DISASTER: A heading that covers a myriad of problems, reactions, plans that have failed to come to fruition, sometimes natural, uncontrollable- other times purposeful and deliberate. Whether it be a natural eventhurricane, earthquake, flood or wild fire; an accidentplane crash, bridge collapse, ferry capsizing; or an intentional act- bomb explosion, arson, mass shooting, biological warfare, the result and the manner of response should and must remain the same. Responders must act quickly, in an organised and well-planned fashion in an attempt to utilise resources and ultimately save the lives of as many as possible in what may well become a mass casualty situation.
ARE YOU PREPARED? Even carefully laid plans made by emergency departments and intensive care units or those based on national or international guidelines can sometimes fail to suffice in the heart of a mass casualty event. As recent events have shown, governments and federal agencies are not always in control of the actual implementation of these plans, and it often falls to those in the front-lines: on the scene, in the ER / trauma bay and ICU. In this issue of ICU Management, we attempt to delve into issues of planning at a hospital level and touch on a number of techniques used in emergency rooms, trauma centres and intensive care units around the world.
In this issue, paramedics Mike Clumpner and Jim Mobley discuss front-line planning for a range of disasters and remind us of recent events and lessons learned. Prof. Weiss brings his experiences from a level one trauma centre in Israel to an article on the importance of process control in mass casualty events. Professors Amir Khorram-Manesh and Martin Wahl from Sweden discuss disaster preparedness given the current ongoing challenges (economic and resourcebased) in our hospitals, and management of a pandemic in our ICUs, respectively. In the management section, Prof. Örtenwall pushes further on the topic, by delving into the value of surge capacity in a cost-effective healthcare system.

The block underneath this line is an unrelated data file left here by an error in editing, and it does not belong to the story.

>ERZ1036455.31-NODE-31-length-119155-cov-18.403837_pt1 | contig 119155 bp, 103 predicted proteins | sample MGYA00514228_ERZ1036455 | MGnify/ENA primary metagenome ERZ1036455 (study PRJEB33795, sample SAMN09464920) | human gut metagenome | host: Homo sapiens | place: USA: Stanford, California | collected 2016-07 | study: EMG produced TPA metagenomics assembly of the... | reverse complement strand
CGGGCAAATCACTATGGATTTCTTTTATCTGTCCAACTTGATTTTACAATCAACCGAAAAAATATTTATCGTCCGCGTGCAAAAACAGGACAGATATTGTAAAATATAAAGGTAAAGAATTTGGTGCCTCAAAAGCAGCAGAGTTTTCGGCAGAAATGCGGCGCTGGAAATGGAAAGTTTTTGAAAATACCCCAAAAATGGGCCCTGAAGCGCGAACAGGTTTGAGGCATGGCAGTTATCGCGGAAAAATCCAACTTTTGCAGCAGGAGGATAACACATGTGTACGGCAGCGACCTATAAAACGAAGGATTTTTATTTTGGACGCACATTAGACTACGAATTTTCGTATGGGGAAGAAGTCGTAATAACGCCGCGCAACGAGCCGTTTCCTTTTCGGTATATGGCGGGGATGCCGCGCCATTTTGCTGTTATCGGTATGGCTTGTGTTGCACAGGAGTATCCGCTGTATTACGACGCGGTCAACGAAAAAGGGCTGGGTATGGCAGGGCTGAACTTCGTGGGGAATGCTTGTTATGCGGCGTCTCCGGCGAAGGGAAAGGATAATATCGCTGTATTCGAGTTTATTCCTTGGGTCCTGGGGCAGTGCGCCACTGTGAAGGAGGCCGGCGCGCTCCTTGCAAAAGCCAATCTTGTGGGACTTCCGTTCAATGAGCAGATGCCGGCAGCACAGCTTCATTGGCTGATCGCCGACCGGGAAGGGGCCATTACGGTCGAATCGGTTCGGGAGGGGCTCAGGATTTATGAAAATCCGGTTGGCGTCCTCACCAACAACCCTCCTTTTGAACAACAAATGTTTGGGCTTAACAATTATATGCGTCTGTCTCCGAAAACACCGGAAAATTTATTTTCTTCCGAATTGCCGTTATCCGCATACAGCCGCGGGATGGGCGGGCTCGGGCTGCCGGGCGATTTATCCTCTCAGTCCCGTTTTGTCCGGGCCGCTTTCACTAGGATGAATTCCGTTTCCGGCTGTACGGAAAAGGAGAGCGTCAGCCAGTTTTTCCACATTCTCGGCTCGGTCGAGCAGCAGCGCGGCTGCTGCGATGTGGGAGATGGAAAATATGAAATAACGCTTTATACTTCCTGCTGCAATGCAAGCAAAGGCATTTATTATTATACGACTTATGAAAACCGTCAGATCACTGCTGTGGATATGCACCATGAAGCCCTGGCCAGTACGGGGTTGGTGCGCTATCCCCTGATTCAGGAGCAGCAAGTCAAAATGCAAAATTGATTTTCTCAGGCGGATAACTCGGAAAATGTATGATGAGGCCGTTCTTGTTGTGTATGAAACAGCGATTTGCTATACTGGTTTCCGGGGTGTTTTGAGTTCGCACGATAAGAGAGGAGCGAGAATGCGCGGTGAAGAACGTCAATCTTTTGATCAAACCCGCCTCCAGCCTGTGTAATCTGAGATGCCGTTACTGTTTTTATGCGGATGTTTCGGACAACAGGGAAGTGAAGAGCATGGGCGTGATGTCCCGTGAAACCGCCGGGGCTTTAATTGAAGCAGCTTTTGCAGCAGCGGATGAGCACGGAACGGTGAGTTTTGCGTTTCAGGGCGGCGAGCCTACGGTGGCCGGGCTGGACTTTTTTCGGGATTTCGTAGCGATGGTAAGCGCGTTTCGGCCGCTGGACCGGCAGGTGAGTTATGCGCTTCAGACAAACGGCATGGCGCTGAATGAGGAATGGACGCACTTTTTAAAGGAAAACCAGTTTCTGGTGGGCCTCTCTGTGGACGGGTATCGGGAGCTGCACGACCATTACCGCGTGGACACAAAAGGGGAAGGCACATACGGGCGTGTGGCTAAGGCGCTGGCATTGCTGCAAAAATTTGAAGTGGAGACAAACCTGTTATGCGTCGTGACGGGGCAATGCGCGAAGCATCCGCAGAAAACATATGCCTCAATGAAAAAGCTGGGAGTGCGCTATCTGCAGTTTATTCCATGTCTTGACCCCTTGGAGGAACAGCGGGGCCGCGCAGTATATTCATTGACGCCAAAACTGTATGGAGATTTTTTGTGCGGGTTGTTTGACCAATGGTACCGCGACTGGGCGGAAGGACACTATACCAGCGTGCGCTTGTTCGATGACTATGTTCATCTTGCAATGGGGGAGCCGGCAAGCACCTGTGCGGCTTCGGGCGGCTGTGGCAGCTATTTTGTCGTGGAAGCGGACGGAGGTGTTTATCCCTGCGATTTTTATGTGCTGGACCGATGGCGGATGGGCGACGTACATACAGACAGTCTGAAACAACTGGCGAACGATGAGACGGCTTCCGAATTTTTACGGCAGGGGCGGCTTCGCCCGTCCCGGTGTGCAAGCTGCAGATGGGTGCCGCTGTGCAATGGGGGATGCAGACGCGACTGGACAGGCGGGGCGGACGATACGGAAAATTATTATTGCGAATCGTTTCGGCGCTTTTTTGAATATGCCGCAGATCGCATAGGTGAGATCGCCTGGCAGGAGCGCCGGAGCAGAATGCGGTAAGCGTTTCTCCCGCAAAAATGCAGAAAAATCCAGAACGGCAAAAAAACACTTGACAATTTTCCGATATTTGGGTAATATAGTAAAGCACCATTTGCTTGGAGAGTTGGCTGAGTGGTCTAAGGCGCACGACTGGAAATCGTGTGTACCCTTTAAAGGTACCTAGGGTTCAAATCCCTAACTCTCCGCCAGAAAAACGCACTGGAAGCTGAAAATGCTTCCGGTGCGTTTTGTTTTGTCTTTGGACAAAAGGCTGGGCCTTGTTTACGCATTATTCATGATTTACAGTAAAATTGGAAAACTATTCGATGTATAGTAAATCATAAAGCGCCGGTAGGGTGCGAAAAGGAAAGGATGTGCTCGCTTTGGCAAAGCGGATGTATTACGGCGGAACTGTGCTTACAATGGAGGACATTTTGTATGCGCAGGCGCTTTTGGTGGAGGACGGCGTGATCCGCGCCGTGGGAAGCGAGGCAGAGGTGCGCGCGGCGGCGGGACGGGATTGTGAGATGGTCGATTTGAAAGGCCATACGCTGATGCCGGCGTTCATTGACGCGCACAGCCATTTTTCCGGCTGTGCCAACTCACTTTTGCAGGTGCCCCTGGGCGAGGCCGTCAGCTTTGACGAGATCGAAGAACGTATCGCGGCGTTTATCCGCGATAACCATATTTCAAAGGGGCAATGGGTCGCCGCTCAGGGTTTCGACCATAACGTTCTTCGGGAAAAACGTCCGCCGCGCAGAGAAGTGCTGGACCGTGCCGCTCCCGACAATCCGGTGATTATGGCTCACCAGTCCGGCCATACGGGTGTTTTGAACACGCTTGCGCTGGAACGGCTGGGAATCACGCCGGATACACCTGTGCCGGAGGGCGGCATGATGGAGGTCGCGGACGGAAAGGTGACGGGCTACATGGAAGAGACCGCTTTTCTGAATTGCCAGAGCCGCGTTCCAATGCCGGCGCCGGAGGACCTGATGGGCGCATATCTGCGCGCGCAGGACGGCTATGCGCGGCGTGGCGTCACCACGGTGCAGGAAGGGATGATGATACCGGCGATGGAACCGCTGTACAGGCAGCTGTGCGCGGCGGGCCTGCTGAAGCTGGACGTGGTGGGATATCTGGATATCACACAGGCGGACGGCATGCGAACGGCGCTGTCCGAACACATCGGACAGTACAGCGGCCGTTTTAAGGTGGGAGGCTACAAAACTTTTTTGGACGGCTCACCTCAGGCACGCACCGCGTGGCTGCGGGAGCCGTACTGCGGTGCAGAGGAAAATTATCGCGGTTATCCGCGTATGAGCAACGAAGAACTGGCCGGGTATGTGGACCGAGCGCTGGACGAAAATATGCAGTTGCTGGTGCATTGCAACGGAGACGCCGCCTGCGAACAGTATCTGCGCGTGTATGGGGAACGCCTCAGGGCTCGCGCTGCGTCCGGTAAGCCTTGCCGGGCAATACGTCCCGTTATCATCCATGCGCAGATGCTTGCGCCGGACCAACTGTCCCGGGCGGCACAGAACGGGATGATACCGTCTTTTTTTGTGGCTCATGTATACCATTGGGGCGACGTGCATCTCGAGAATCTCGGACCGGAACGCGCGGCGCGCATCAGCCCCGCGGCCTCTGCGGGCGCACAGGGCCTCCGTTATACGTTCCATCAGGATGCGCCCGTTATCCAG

Within the Matrix, you will find a number of enlightening articles - from the conclusion of Dr. Malbrain's article on the polycompartment syndrome to Mary Kay Bader's detailed description of the positive results of utilising nurse-directed protocols in the ICU. We are also pleased to bring you the first in a three-part series on early mobilisation of critically ill patients. In this article, Radha Korupolu and her team from Johns Hopkins will discuss patient screening and safety issues.
We feature Mexico in our Country Focus this issue - a somewhat timely choice given the cover story of this issue and the country's recent management of the outbreak of the H1N1 virus. In addition to the usual overview of healthcare and intensive care in his country, Prof. Vazquez de Anda has kindly agreed to share his first hand experiences with the influenza epidemic in his country.
It has been oft said "To fail to plan is to plan to fail", and undoubtedly in these uncertain times of both global economic strife and political unease, we in the healthcare realm must assuredly make plans for events which are in most cases unpredictable and unexpected.